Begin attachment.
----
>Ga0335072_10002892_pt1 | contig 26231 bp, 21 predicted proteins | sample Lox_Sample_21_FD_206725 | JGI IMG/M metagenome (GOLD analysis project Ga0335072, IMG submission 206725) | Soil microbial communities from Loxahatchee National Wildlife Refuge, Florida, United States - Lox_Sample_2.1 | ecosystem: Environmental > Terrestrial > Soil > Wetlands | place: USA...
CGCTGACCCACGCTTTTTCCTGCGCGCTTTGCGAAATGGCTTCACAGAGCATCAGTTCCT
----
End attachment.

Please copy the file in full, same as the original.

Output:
>Ga0335072_10002892_pt1 | contig 26231 bp, 21 predicted proteins | sample Lox_Sample_21_FD_206725 | JGI IMG/M metagenome (GOLD analysis project Ga0335072, IMG submission 206725) | Soil microbial communities from Loxahatchee National Wildlife Refuge, Florida, United States - Lox_Sample_2.1 | ecosystem: Environmental > Terrestrial > Soil > Wetlands | place: USA...
CGCTGACCCACGCTTTTTCCTGCGCGCTTTGCGAAATGGCTTCACAGAGCATCAGTTCCT